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Oecologia

, Volume 180, Issue 3, pp 809–821 | Cite as

Tracing carbon flow through coral reef food webs using a compound-specific stable isotope approach

  • Kelton W. McMahon
  • Simon R. Thorrold
  • Leah A. Houghton
  • Michael L. Berumen
Community ecology - Original research

Abstract

Coral reefs support spectacularly productive and diverse communities in tropical and sub-tropical waters throughout the world’s oceans. Debate continues, however, on the degree to which reef biomass is supported by new water column production, benthic primary production, and recycled detrital carbon (C). We coupled compound-specific stable C isotope ratio (δ13C) analyses with Bayesian mixing models to quantify C flow from primary producers to coral reef fishes across multiple feeding guilds and trophic positions in the Red Sea. Analyses of reef fishes with putative diets composed primarily of zooplankton (Amblyglyphidodon indicus), benthic macroalgae (Stegastes nigricans), reef-associated detritus (Ctenochaetus striatus), and coral tissue (Chaetodon trifascialis) confirmed that δ13C values of essential amino acids from all baseline C sources were both isotopically diagnostic and accurately recorded in consumer tissues. While all four source end-members contributed to the production of coral reef fishes in our study, a single-source end-member often dominated dietary C assimilation of a given species, even for highly mobile, generalist top predators. Microbially reworked detritus was an important secondary C source for most species. Seascape configuration played an important role in structuring resource utilization patterns. For instance, Lutjanus ehrenbergii showed a significant shift from a benthic macroalgal food web on shelf reefs (71 ± 13 % of dietary C) to a phytoplankton-based food web (72 ± 11 %) on oceanic reefs. Our work provides insights into the roles that diverse C sources play in the structure and function of coral reef ecosystems and illustrates a powerful fingerprinting method to develop and test nutritional frameworks for understanding resource utilization.

Keywords

Amino acids Bayesian mixing model Diet Fish Red Sea 

Notes

Acknowledgments

This research was based on work supported by Awards USA 00002 and KSA 00011 from King Abdullah University of Science and Technology (KAUST); additional funding was provided by the Woods Hole Oceanographic Institution (WHOI), a KAUST-WHOI award (SPCF-7000000104), and KAUST baseline research funds. We thank E. Mason and the Dream Divers crew for boat and dive operation support, C. Braun for creating the site map, and the following people for field assistance: C. Braun, T. Sinclair-Taylor, M. Priest, G. Nanninga, N. desRosiers, P. de la Torre, J. Bouwmeester, L.-L. Hamady. We also thank two anonymous reviewers and the handling editor for valuable comments on this paper.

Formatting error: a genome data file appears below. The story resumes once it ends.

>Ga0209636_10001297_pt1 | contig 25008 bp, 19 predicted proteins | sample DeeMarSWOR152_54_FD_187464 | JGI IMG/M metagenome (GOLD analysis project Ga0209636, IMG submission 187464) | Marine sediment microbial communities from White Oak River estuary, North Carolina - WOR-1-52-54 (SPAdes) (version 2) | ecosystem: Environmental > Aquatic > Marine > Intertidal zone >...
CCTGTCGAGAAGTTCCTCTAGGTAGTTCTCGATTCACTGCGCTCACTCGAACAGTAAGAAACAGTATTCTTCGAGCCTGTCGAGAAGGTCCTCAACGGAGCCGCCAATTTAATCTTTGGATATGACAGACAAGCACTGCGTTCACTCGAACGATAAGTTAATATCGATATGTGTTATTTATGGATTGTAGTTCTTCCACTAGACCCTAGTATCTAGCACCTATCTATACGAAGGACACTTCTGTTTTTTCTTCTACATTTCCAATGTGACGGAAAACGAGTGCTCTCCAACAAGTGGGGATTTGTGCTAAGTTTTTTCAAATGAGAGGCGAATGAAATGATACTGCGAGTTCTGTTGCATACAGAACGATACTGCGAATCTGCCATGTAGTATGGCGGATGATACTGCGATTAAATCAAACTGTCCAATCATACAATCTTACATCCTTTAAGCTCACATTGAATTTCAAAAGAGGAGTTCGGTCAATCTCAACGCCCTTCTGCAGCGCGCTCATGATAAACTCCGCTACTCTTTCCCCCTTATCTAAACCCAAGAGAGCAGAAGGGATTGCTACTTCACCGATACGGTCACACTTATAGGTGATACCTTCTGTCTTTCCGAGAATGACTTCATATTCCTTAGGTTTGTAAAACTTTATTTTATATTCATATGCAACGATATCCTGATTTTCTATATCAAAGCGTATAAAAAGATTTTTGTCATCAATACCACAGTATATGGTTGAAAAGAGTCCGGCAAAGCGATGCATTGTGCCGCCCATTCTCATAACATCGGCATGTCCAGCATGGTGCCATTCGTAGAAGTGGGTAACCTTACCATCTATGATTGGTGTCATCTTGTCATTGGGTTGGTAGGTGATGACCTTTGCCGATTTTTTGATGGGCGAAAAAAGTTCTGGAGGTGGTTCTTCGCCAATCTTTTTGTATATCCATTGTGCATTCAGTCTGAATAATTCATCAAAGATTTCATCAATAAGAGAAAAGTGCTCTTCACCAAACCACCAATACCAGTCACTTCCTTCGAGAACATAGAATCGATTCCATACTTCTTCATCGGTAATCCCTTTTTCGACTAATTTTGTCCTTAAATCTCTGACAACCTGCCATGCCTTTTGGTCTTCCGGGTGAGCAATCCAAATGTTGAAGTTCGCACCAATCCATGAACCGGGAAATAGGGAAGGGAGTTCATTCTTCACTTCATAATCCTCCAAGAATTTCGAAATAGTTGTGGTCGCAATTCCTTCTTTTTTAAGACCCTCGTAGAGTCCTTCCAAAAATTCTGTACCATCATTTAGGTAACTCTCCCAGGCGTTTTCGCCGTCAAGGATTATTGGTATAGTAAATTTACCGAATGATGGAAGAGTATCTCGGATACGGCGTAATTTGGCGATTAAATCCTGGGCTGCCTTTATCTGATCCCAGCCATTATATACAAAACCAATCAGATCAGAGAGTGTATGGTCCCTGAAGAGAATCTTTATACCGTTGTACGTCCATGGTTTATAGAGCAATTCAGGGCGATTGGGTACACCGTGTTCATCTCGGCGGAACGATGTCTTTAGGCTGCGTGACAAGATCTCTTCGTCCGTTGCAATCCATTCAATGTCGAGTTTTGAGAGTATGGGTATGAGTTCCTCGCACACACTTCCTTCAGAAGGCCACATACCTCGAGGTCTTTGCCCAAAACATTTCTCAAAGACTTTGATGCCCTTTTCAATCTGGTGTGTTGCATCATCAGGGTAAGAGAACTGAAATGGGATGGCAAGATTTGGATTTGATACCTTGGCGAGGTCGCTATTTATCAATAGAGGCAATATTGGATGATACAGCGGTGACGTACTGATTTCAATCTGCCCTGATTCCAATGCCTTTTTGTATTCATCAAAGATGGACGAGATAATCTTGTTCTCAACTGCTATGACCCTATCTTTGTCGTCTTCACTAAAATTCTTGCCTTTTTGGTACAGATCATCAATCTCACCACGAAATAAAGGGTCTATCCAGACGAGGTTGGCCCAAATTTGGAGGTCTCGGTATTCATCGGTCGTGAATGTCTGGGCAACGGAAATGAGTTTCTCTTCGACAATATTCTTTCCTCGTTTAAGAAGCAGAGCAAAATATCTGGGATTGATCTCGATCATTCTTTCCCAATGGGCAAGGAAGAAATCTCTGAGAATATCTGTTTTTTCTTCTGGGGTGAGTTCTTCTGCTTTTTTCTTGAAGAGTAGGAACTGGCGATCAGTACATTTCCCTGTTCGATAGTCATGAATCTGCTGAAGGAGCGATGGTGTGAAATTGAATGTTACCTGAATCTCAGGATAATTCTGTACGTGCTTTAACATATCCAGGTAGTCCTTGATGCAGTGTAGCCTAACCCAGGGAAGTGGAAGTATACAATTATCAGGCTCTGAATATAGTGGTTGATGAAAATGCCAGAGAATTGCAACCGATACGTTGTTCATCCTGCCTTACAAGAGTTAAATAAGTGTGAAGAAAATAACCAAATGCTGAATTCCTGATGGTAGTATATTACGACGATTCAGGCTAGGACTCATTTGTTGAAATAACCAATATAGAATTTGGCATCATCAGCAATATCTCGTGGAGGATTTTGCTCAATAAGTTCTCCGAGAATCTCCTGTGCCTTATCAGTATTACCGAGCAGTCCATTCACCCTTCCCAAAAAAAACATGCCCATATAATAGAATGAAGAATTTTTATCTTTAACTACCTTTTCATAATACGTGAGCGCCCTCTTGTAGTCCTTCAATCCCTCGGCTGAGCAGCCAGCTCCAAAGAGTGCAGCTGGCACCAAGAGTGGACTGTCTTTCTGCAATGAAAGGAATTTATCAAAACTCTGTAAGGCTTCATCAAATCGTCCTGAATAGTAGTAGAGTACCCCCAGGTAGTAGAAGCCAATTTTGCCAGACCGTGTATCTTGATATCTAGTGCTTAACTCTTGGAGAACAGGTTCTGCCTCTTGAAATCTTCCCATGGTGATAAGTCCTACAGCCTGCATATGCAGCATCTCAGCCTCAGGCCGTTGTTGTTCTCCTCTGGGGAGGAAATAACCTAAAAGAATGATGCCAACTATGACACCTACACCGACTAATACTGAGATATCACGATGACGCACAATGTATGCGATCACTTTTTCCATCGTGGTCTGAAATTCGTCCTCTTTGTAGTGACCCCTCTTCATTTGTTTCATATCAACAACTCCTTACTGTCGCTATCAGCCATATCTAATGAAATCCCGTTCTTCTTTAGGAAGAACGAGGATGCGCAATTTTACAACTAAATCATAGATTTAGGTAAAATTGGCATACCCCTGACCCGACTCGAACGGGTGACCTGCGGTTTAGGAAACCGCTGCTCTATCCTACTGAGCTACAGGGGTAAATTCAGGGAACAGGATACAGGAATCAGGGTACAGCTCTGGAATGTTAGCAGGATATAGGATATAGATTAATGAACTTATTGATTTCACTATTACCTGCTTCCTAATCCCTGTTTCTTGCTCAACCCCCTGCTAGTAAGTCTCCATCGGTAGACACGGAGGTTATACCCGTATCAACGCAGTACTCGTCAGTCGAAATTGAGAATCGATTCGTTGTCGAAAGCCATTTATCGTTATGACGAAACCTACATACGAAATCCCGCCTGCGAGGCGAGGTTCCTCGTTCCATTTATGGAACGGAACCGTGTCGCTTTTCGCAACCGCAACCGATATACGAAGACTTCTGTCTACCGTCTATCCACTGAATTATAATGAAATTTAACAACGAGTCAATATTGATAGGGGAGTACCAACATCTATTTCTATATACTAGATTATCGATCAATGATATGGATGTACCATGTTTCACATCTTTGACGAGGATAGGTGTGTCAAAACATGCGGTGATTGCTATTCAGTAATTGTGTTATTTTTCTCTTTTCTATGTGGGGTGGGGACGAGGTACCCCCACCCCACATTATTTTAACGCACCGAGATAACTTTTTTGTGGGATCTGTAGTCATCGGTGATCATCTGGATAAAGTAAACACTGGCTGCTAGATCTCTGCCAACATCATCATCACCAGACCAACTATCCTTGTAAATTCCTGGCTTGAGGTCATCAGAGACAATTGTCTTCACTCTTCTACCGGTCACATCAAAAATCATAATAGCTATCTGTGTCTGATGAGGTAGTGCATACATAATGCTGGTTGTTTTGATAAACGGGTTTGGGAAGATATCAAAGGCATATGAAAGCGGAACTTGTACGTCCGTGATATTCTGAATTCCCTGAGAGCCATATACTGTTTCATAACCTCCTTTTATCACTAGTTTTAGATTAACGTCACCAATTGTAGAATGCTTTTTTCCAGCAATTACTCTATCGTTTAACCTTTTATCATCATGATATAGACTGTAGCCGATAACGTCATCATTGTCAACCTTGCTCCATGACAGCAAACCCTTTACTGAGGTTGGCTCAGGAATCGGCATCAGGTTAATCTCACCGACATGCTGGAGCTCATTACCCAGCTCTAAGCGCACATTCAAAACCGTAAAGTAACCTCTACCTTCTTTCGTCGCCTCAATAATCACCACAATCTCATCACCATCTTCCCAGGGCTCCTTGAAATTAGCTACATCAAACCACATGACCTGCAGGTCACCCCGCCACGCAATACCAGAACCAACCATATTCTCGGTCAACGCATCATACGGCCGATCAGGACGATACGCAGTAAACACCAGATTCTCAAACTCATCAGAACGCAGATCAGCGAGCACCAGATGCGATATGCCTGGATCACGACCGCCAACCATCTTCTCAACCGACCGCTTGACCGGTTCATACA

Author contribution statement

K. W. M., S. R. T., and M. L. B. conceived of and designed the study; K. W. M. and M. L. B. conducted the fieldwork; K. W. M. and L. A. H. conducted the laboratory analyses; K. W. M. and S. R. T. analyzed the data and wrote the manuscript; M. L. B. and L. A. H. revised and edited the manuscript.

Compliance with ethical standards

Conflict of interest

The authors declare that they have no conflict of interest.

Supplementary material

442_2015_3475_MOESM1_ESM.docx (141 kb)
Supplementary material 1 (DOCX 140 kb)

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Copyright information

© Springer-Verlag Berlin Heidelberg 2015

Authors and Affiliations

  • Kelton W. McMahon
    • 1
    • 2
    • 3
  • Simon R. Thorrold
    • 2
  • Leah A. Houghton
    • 2
  • Michael L. Berumen
    • 1
  1. 1.Division of Biological and Environmental Science and Engineering, Red Sea Research CenterKing Abdullah University of Science and TechnologyThuwalSaudi Arabia
  2. 2.Biology DepartmentWoods Hole Oceanographic InstitutionWoods HoleUSA
  3. 3.Institute of Marine SciencesUniversity of California, Santa CruzSanta CruzUSA

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